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Planning for a new job: what to do when it’s time to move on

8 September 2020

As our working lives adjust to everything 2020 has thrown our way, many of us will be heading back to the office and picking up stalled projects. For others, autumn will see us braving the job market to find our next opportunity. Whether you’ve been made redundant, decided to change roles, or are moving on to develop your career, here are some tips to help make your next step your best move yet.

  1. It’s ok to feel emotional. Shock, rejection, a sense of loss. These are all normal responses to being made redundant. And if you’ve decided to leave on your own accord, you might still feel sad about going or uncertain you’ve made the right move. Talk about it with friends and family. If you feel you need more support, organisations like Mind are here to help.
  2. Look forward. Whatever happened in your previous job, remember, you decide what happens next. Try to see the opportunity in uncertainty and keep your focus on the things you can control. Speak to other people who’ve been made redundant or recently changed jobs. Find out what they did to overcome challenges and decide their next move.
  3. Try to stay on good terms with your employer and ex colleagues. Wherever possible, keep those bridges intact – even if you don’t feel like it. You may need a reference and they could help you find your next role. And don’t feel you have to abandon friendships just because you no longer work together.
  4. Know your rights. Check with Citizen’s Advice that you’re getting what you’re entitled to, such as pay in lieu if you’re not working your notice. MoneySaving Expert also has a guide with advice on everything from benefits to how to maximise the interest on redundancy payments.
  5. Do some budgeting. Money worries can knock your confidence. So, try to stay in control of your finances while you’re looking for your next opportunity. The Money Advice Service has some good tips on budgeting and managing money. If you have got into debt, Citizens Advice can help.
  6. Clear your clutter. Before you start to tackle the job search, sort out your documents and folders – on and offline – and get rid of anything you no longer need. Clear non-essentials off your desk. A clean and tidy workspace does wonders for motivation.
  7. Look after yourself. You can’t look for jobs all day long. Allocate part of your day for applications. The rest of the time, focus on you. Exercise. Volunteer. Learn new things. Do you need to brush up on any work-related skills? Go online for some inspiration.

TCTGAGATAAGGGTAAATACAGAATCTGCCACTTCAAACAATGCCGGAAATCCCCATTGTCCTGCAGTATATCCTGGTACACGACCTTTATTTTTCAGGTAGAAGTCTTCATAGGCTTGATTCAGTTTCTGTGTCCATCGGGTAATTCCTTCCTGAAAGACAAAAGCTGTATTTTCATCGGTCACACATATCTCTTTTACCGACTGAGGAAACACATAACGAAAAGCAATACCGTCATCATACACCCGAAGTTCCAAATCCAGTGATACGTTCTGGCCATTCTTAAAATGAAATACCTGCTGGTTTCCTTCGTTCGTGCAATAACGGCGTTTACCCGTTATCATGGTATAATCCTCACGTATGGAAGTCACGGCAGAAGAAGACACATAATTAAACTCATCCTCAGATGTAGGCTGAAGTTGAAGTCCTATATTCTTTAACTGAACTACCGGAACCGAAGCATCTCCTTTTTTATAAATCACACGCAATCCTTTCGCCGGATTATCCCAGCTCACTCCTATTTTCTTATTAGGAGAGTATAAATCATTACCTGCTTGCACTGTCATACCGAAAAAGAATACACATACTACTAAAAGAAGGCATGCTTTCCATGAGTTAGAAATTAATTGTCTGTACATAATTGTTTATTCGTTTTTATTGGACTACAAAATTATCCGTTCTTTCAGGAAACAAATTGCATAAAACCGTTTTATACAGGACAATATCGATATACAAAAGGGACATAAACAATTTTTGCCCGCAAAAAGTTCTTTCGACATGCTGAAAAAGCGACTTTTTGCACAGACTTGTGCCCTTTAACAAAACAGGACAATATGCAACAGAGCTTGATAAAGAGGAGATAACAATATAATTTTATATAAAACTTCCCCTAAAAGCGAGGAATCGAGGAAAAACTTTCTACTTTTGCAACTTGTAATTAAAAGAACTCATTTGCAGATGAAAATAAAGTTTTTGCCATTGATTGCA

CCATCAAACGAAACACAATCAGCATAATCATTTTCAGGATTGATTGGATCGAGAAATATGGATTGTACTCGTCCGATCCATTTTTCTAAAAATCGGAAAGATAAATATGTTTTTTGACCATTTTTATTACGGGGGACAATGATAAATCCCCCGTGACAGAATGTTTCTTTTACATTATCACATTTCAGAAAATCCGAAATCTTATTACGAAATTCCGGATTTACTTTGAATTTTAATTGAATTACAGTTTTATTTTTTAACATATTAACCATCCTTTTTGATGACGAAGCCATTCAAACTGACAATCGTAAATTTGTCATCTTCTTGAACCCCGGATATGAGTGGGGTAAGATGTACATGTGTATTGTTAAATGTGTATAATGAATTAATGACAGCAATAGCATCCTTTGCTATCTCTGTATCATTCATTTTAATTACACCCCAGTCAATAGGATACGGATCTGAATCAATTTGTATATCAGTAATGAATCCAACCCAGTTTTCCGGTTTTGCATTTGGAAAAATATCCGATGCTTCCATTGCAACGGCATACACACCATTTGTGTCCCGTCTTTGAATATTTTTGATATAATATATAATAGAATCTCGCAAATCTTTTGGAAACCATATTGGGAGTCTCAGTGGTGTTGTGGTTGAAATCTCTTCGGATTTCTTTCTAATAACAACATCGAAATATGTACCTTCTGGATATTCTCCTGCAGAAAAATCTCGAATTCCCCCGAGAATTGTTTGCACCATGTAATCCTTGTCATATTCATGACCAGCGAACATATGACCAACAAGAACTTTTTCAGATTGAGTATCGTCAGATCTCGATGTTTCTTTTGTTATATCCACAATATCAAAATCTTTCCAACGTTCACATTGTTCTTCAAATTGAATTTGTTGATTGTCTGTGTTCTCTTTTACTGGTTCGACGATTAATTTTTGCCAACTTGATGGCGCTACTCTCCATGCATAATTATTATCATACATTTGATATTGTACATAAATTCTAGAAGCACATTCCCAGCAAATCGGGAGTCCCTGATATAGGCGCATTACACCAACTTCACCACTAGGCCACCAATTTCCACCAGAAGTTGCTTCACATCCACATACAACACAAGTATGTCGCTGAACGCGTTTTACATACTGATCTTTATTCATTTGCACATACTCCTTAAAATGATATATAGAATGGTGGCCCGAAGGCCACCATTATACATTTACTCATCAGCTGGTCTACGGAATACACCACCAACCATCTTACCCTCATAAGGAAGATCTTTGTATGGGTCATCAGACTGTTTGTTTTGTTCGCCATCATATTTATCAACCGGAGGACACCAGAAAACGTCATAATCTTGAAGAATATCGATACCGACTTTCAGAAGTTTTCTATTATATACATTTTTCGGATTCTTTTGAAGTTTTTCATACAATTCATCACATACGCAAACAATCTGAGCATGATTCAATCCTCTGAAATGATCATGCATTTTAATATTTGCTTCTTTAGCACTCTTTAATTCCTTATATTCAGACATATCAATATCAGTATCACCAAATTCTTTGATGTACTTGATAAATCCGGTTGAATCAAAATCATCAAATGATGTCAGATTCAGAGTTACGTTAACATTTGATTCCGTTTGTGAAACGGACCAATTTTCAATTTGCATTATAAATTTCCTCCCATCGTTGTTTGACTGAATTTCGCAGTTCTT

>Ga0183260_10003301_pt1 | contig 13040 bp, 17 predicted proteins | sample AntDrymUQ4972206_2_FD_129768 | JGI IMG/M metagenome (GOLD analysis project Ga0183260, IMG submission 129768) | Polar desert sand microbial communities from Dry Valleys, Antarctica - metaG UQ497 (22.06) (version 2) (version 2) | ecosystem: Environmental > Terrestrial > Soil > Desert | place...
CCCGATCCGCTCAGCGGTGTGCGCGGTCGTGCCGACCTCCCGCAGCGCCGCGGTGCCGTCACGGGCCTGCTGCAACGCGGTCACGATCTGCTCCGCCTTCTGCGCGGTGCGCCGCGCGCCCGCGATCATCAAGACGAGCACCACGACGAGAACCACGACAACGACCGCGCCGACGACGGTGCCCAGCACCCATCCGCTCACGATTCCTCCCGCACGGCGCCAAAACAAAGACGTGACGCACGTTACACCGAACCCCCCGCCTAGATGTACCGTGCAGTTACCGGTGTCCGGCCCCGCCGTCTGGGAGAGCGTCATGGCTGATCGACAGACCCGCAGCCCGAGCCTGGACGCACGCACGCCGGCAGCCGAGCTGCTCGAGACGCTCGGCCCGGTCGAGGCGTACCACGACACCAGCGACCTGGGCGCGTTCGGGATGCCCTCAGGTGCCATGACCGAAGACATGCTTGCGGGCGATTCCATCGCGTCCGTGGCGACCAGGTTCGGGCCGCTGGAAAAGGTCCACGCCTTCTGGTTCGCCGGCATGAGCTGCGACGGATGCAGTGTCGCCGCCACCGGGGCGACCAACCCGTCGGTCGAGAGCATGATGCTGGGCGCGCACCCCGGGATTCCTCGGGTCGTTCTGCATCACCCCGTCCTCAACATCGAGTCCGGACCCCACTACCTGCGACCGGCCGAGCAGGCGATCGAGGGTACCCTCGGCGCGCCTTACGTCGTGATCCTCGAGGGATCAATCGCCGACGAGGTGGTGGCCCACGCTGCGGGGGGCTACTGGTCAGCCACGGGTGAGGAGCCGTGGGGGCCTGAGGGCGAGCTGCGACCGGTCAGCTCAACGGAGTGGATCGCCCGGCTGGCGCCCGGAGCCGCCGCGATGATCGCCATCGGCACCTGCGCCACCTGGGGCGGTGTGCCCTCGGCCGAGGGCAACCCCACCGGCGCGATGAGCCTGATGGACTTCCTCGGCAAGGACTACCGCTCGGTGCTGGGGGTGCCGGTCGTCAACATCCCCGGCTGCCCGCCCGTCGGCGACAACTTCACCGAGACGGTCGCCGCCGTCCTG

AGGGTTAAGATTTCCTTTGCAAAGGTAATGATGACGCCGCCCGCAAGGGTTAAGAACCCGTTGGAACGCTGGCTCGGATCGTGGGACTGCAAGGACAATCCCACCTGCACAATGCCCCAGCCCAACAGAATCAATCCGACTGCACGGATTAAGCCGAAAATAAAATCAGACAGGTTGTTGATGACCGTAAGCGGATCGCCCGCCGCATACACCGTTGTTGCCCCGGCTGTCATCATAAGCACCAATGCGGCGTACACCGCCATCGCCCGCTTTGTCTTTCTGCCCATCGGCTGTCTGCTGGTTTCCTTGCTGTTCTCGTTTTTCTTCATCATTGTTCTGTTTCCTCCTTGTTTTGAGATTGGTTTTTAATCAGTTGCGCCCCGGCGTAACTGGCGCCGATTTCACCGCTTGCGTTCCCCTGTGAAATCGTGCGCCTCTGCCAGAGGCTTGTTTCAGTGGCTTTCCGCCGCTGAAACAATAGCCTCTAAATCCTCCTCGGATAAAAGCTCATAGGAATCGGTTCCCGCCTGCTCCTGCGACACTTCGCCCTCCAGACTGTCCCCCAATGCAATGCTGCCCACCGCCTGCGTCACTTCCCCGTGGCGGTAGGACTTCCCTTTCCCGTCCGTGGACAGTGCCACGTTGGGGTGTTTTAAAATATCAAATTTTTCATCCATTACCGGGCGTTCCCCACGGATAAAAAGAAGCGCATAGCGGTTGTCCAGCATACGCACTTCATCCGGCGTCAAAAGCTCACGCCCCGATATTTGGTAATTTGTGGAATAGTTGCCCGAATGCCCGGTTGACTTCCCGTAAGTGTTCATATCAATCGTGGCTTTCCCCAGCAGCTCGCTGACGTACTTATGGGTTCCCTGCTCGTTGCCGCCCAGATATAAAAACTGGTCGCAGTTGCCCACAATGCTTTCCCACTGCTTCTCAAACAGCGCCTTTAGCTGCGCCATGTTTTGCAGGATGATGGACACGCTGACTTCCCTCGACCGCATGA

8. Be clear about what you want. Don’t automatically go for the same role you’ve left behind. Take some time to think about what you really want to do next. Is it time for a career change? Or could you consider going self employed? List the things you enjoy, for example managing people or problem solving. Do you prefer working alone or in teams? These things may well have changed since you started your last role.
  9. Speak to people with jobs that interest you – even if you don’t feel qualified to do them right now. Have a frank chat about their working lives and what their jobs entail. Use your networks to find the people you want to talk to. Ask friends and associates, Facebook groups, Twitter and CharityComms.
  10. Invest time in identifying your skills – especially your transferable ones. Are you not applying for a role because you don’t think you meet all the criteria? Maybe you do. Write down all the skills and experience you have and how you can apply these to different roles requirements. Use these notes when you’re filling in applications.
  11. Consider a career coach or a mentor. A fresh perspective will help you step back and think carefully about your next move. A mentor or coach can also help you identify your strengths and weaknesses and future goals. CharityComms has a mentoring service which matches charity sector comms professionals for one-off meetings and longer-term mentoring relationships.
  12. Refresh your CV. Look at the notes you’ve made on your transferable skills. Add in any new courses you’ve taken. When you’re happy with your draft, show it to at least two or three friends or ex-colleagues. They may have ideas to add or spot any typos you’ve missed.
  13. Start searching the job sitesCharityComms, Charity Job, The Guardian, Third Sector. Keep your eye on social media too – sector specific groups and any organisations you’re keen to work with.

Good luck!

Resources and support 

Here are some links to get you started:

This is part of our career series, helping you to level up and make the most of your potential.

Image: Scott Webb on Unsplash

Sarah Myers

copywriter and editor, freelance

Sarah Myers is a copywriter, editorial consultant and creative manager, with more than 20 years’ experience in the not-for-profit sector. She has worked in-house for Mencap and Macmillan Cancer Support, and at a charity copywriting agency. Now freelance, her clients include an extensive range of charities, professional bodies and specialist agencies. Her guide to Storytelling for Impact was published by the Directory of Social Change in 2022.